Bohuslav Neumann

* 1947  

  • “The committee was sitting there. Five people, the director, the cadre officer... Simply expressed, the management. And I was completely new there. I had been there for fourteen days.” - “Comrade, do you agree with the entrance of troops?” And I said: ‘No.‘ – “You, really? Why would you not agree? After all, you have here, and will have here an important technical position. You have to agree with it. It is the elemental issue, your fundamental political approach.” And I said: ‘I don´t think so.‘ And they: ‘Well, under these circumstances we don´t have to continue having this conversation. The doors are closed for you here.‘ And I said: ‘And can I work here?‘ - “We´ll think about it! Go out!” One of them came and said: ‘Mr. Neumann, I was rowing with your father. Do not ruin your life! You will have a family, children.‘ I told him: ‘Sir, if I came home now and said that I had agreed with the entrance of troops! And you would want me to join the party and I would remember my grandpa who hanged himself because of you.‘ They summoned me in a moment and told me that I could not have that technical position and that I had to get closer to working people. So, they sent me to work in oil filling plant.”

  • “The actors arrived in Kolín that day. Radek Brzobohatý personally. And I was returning from work, where the Kolín theatre is, there is a wide pavement in front of it, a road and another pavement on the other side of the road. And other people were also going from work and it was interesting to watch it. Nobody knew that they would come. We went from work and they came in the right time. It was around three o´clock and they were standing there and started to read the declaration. And invited people for a meeting in the theatre - people who were interested, should come. The people, who saw [them] and knew what was going on that there was a problem and that they could get into troubles because of it, they were all walking on the other pavement. Some of them were turning around to pretend that they even did not want to hear it. Some of us stayed there standing across the street. However, the theatre was full in the evening.”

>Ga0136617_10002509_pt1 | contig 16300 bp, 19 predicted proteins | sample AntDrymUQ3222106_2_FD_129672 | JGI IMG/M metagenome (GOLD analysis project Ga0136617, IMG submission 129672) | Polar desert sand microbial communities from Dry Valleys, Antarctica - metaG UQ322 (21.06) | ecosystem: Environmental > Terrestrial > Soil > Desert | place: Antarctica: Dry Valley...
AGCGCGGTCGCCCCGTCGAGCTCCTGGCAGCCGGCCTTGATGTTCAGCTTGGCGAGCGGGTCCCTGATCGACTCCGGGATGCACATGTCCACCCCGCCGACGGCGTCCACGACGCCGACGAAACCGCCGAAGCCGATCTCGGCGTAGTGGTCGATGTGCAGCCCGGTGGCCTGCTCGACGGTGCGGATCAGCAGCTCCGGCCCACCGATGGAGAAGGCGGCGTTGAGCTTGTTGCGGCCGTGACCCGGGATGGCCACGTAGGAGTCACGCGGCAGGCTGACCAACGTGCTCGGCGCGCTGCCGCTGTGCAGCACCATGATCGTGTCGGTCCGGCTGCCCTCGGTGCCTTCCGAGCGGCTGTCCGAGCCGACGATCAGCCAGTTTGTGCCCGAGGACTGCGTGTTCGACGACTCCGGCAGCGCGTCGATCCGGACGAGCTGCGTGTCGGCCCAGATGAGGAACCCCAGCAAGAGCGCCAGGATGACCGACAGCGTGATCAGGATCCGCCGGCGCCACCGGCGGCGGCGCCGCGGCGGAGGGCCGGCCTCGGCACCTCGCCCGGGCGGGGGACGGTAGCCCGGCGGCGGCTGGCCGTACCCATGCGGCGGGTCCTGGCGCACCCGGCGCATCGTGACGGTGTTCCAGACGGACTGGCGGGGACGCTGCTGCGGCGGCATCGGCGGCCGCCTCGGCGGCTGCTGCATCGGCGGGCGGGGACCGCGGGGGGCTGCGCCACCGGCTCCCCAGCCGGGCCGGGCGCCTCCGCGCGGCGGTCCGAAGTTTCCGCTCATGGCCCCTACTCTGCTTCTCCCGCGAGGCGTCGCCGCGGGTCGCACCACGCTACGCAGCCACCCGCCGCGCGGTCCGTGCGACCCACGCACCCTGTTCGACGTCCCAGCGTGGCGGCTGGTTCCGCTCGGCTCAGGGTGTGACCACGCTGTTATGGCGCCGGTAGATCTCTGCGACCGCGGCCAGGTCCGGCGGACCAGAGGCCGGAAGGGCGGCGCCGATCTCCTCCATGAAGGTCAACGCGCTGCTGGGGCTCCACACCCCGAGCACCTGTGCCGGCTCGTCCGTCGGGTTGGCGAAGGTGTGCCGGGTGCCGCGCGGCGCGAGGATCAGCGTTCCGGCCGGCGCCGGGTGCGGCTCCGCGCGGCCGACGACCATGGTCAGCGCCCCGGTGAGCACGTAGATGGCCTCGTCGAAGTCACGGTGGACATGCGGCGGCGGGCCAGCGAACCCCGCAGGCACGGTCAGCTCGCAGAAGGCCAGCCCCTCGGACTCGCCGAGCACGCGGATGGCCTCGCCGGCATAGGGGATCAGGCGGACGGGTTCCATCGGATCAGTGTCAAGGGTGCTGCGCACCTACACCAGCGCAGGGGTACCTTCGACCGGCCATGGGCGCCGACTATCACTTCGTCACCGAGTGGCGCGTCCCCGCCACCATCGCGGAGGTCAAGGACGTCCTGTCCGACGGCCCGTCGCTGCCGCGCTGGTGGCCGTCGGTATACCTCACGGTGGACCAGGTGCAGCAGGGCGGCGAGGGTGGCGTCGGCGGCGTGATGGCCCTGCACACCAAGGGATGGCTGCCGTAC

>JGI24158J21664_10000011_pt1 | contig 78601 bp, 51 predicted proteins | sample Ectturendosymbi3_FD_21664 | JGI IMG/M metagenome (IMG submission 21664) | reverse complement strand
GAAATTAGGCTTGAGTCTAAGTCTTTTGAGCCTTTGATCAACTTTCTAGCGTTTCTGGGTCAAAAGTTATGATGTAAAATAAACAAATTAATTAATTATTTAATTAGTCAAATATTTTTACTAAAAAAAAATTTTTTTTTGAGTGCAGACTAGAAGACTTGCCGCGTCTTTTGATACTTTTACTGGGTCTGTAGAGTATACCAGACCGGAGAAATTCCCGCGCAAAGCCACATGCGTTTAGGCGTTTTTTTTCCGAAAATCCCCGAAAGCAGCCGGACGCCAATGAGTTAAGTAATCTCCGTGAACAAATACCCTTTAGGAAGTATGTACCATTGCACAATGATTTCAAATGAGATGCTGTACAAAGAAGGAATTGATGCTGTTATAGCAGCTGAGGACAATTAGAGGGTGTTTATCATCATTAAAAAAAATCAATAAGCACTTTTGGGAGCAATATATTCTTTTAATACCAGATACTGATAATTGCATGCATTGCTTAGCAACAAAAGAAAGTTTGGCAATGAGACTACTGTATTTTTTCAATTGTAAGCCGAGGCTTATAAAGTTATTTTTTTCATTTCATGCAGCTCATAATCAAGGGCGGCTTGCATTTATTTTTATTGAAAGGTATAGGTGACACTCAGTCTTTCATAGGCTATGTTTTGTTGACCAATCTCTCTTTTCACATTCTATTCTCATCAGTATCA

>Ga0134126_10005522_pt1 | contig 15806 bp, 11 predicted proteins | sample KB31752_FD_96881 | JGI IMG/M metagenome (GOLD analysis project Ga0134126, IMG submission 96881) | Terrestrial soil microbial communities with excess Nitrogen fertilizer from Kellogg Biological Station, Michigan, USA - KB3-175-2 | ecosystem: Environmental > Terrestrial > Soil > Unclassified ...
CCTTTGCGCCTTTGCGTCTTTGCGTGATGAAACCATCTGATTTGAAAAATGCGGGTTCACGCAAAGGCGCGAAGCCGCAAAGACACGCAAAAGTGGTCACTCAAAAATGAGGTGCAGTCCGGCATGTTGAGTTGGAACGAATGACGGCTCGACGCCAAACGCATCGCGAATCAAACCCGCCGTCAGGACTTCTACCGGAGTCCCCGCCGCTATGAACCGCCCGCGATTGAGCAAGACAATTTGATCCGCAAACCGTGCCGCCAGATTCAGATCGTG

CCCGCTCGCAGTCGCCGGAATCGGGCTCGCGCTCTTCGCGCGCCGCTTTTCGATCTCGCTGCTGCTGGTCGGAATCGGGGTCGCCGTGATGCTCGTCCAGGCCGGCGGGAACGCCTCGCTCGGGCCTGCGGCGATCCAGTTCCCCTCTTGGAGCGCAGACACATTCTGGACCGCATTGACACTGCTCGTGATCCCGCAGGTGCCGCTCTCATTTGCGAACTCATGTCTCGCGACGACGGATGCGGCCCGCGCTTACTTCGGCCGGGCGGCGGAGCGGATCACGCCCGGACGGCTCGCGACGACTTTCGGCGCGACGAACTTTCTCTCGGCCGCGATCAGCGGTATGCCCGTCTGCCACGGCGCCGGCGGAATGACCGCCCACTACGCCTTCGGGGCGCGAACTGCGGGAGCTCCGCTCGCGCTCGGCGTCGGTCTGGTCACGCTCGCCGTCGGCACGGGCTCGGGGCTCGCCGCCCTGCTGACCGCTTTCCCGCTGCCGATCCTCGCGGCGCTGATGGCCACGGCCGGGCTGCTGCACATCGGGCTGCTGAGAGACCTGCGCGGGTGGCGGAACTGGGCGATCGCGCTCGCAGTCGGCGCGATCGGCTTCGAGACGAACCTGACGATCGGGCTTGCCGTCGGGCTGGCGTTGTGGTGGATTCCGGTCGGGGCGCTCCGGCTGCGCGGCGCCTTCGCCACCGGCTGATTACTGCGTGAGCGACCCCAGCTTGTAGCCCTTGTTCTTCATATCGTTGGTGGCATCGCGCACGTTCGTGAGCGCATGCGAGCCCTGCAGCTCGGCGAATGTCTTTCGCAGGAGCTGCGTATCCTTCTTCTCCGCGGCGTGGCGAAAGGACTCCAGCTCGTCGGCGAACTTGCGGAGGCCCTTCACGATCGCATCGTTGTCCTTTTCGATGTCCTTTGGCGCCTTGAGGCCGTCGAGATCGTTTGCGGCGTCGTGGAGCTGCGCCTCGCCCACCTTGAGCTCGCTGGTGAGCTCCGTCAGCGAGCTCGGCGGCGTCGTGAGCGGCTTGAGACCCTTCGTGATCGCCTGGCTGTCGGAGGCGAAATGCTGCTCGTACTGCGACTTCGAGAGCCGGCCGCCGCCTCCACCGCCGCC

• “We were walking from a training. It was just four of us and it was in the evening. And we were walking across, I believe, Smetana square. It was empty there - there had always been [o lot of] people - it was completely empty. We were going across the square and all of sudden cars came from all directions and started to shine at us. Policemen rushed out and started: ‘What are you doing here? You were there yesterday!’ And we found out only at that moment that there had been a huge demonstration and that they had attacked their Soviet stand there.” “In 1969?” “In 1969. They had thrown away the side-cars, had set fire to them and had pulled them up to a tree. We did not know it. Because we arrived [from a volleyball training camp] and went directly to a training. Then we were walking from the training and they rushed to us. And we were surprised what was happening. They started to spray pepper spray to our eyes. So, we were calling them names. They were shouting at us and beating us. They picked us up, stuffed us into cars and took us to the police station. A bloke came and was holding a photo. It was a picture of the crowd that had gathered there. There were huge heads in the large common picture. And he came and said: ‘It is you. That is Šumný. And this is that one.‘ And I said: ‘Have you gone crazy? I wasn´t there!‘ ‘We do not care about it at all. You were there ant it was you. You can go.‘ He sent me to the other room. Other two [team mates] came there after a while and we sat there until late morning. Fortunately, father of one of my team mates was a lawyer. And he was the enterprise lawyer of a chemical plant Ústí. So, he started to look for his son. And he found out about this, so he got us out.”